Staff who returned the paper surveys also had an in person briefing to introduce the aims of the project which included time for questions. Staff who returned the online forms were given a short introductory paragraph about the project. It is possible that this different approach also affected confidence of the respondents.

It is notable that staff across a range of ethnicities and a range of experience levels reported decreasing confidence. The drops in confidence reported, especially from the paper survey are clearly significant and a cause for concern requiring a response involving additional training and support. The paper respondents were overall somewhat less experienced than the smart survey returns.

Current methods of assessing skin for tissue damage

Staff were asked which possible signs of tissue damage they were using when assessing patients with dark skin tones. Staff replied as shown in Figure 4 with all options being currently used by a majority of staff based on the Wounds UK (2021) Best Practice Statement ‘Addressing Skin Tone Bias in Wound Care: Assessing Signs and Symptoms in People with Dark Skin Tones’.

Targeted tools and training

Staff were also asked if they had received specific training on the assessment of tissue damage in patients with dark skin tones. Overall, just over 5% reported having received specific training on this subject matter (although the providers of this training were not specified). BAME staff were more likely to report having received specific training with 13.64% of Black staff (3 of 22) and 27% of Asian and Mixed Race Staff (3 of 14) reporting that they had received specific training. Just 3 of 55 White respondents (5.5%) reported receiving specific training. However, levels of all staff receiving specific training are low and unlikely to account for differing levels of confidence.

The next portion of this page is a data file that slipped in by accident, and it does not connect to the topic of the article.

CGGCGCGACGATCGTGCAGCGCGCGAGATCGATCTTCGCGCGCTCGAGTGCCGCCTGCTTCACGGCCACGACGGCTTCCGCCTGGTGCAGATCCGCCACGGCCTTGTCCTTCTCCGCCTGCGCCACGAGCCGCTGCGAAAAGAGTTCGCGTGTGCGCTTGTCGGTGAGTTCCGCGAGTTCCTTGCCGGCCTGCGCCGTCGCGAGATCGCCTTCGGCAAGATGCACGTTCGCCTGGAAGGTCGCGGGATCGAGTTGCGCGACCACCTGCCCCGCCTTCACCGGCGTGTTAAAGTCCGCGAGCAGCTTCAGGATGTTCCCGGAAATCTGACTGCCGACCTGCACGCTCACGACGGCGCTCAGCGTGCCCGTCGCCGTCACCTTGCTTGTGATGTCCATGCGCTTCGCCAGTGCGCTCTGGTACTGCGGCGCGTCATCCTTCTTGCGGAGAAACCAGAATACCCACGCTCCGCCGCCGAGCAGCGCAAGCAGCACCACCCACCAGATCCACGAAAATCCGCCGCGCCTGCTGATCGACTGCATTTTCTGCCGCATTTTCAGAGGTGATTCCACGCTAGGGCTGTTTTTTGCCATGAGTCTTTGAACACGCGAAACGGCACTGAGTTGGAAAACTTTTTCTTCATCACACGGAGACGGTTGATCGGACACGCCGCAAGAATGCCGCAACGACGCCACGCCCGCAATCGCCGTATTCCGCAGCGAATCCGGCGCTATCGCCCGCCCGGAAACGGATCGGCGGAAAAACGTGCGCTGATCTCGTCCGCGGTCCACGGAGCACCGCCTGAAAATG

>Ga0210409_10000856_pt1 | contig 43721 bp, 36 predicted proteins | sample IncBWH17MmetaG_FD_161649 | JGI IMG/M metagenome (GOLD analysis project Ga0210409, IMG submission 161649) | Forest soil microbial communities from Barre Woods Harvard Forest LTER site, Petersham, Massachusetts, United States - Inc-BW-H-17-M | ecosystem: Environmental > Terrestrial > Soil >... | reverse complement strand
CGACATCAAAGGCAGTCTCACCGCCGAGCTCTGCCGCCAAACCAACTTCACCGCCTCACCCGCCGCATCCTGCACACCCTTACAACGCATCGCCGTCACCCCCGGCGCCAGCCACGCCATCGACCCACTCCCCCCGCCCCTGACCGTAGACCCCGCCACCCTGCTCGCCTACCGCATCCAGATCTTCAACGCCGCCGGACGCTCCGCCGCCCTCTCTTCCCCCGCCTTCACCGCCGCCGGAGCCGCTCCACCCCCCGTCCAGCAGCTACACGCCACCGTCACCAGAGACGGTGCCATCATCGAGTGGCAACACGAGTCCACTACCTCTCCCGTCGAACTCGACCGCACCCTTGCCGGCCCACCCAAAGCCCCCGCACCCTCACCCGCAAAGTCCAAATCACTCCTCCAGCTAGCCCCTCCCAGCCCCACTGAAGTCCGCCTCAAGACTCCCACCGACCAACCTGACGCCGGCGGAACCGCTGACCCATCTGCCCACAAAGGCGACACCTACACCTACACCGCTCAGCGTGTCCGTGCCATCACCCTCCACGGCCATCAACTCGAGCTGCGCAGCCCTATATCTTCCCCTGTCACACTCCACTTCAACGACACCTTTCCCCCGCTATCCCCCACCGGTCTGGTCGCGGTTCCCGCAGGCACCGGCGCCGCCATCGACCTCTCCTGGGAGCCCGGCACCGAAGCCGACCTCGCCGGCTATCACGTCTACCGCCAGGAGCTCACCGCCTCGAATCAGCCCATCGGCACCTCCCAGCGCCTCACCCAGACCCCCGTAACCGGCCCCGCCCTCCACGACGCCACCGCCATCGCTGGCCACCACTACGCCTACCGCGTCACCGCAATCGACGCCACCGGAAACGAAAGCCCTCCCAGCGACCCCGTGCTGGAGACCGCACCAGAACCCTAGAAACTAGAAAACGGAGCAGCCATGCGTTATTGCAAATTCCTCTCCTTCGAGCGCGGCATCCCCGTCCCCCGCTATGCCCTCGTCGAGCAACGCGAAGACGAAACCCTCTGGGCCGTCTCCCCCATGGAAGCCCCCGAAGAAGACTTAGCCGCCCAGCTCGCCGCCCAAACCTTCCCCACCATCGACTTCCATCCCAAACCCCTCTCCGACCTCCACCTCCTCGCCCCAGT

A sizable majority of all staff felt that specific tools to assess dark skin tones would be appropriate with overall 90.7% of staff (88 of 97 responses) agreeing that this would be appropriate. Among Black staff approval was even greater with 100% of the 23 Black staff who responded saying that a specific tool would be appropriate. 

Additional ideas and suggestions

Respondents to the survey were also asked what other changes to skin they have seen in patients with tissue damage and dark skin tones and finally what they would find useful to help clinicians in assessing pressure damage in people with dark skin tones.

Many staff reported that damaged skin would appear darker than the surrounding skin and a few referred to heat, pain and dryness or changes in texture as additional signs. These factors should be considered for inclusion in new training on pressure ulcer prevention (Dhoonmoon et al, 2021).

By far the most common suggestion or request was for visual guides with photographs showing pressure damage on dark skin with some staff noting that this should be backed with specific training. Some noted that all the examples they had seen in previous training were of damage to pale skin.

Others highlighted:

The importance of speaking to patients and carers to ask them if anything had changed on their skin or if they had any pain